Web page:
But if on the contrary the Cosmos contains just 10 Maurizio’s, well, so much for my Barishnikov impersonation


Is the inherently ethics-less EP:H Cosmos a licence to do as one pleases?

Can we justify any action we do by saying that everything is happening, anyway? Can one make it out with the intern whilst his copy is becoming the US president?

(Well, we all know something managed to do both at the same time. Is there an unfortunate William C of Little Rock, Arkansas, living a life with no lust and no power in another Universe, just to even out the overall chances?)

On the other hand, even if there are countless other people out there, similar or even identical “copies” of us, in EP:H each individual is still substantially free to will as he or she wants to

And just like there are many copies of us in the Cosmos, there are many houses like ours in our streets. Some homes are tidy, some dirty, some are well maintained and some are left to run down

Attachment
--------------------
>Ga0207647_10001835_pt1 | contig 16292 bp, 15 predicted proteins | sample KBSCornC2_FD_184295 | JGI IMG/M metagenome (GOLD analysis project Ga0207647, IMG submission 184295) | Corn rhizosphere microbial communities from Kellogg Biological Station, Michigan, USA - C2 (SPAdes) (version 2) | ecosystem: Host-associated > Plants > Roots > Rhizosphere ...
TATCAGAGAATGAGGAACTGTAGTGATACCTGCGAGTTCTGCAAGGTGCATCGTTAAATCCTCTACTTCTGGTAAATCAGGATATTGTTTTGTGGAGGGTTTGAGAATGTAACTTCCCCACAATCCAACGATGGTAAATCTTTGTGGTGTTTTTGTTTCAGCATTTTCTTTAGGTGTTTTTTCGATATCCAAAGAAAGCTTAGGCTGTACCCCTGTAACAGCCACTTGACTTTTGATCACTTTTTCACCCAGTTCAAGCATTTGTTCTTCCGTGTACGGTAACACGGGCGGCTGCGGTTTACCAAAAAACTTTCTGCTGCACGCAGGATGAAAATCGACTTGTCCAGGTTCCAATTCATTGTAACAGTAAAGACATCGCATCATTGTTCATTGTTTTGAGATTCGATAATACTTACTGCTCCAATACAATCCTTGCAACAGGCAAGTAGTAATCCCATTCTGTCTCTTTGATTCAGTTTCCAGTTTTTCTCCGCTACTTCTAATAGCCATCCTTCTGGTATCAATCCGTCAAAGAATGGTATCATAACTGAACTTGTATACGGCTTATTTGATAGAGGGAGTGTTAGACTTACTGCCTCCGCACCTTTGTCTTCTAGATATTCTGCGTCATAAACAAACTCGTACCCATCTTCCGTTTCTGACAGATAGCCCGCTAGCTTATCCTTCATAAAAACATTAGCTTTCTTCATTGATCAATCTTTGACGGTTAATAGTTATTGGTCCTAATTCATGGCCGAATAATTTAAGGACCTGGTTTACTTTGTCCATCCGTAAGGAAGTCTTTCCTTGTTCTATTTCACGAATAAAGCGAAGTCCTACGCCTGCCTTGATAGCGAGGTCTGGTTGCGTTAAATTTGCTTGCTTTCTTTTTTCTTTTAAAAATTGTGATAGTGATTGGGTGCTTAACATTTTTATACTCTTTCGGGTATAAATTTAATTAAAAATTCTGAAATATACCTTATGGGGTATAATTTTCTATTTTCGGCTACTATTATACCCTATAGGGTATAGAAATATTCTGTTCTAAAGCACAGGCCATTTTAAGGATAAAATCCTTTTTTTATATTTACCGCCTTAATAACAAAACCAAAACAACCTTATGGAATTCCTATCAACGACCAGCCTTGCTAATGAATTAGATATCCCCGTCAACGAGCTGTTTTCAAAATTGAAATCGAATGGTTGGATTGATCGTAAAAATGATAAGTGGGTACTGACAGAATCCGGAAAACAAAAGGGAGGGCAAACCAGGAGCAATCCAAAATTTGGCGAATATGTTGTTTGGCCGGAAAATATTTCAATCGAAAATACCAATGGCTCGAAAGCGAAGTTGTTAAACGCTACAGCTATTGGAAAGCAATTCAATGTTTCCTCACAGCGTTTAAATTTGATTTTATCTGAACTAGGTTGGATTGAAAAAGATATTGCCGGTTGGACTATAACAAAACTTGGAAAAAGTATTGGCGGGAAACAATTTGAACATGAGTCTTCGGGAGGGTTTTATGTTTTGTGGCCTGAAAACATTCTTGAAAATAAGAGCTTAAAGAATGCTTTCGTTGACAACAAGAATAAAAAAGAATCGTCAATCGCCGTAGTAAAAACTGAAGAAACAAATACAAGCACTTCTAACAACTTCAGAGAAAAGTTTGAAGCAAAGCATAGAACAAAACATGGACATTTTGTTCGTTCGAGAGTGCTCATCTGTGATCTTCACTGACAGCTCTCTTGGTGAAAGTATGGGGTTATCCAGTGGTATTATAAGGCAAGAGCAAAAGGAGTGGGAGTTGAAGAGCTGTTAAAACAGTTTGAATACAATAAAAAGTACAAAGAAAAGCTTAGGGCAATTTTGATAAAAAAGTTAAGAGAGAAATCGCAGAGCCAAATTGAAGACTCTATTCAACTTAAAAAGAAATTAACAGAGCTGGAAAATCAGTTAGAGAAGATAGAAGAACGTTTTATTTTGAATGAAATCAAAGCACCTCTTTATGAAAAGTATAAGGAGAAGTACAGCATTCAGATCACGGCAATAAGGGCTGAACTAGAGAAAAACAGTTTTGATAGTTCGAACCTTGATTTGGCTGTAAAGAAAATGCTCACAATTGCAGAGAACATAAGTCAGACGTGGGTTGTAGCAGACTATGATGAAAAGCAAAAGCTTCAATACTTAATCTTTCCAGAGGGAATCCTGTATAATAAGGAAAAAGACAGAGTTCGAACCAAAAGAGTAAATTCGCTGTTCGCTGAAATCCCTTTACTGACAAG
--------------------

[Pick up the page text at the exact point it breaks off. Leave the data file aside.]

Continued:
Still, the state of any other house has no bearing on our individual “duty” to keep our own house as clean and in as good conditions as possible (if we want to)

And so for our own good, for everybody’s good, because of our nature, to happily live next to one another: or for whatever personal reason driving us to act in one way or another, still there is a meaning to have, develop and follow our own specific brand of ethics (if we want to). All that, whatever the number and diversity of Parallel Universes


The journey through the implications of a EP:H Cosmos of many and much varied Parallel Universes has just begun

Consider the concept of “Humanity”: just as every “copy of me” is another Maurizio with slightly (or a lot) changed initial conditions, so every person could be seen as the copy of somebody else, from the same Universe, with changed initial conditions

Not only then we belong to the same species, we may as well consider each other as variations on the same theme

In EP:H we are all brothers indeed: twin brothers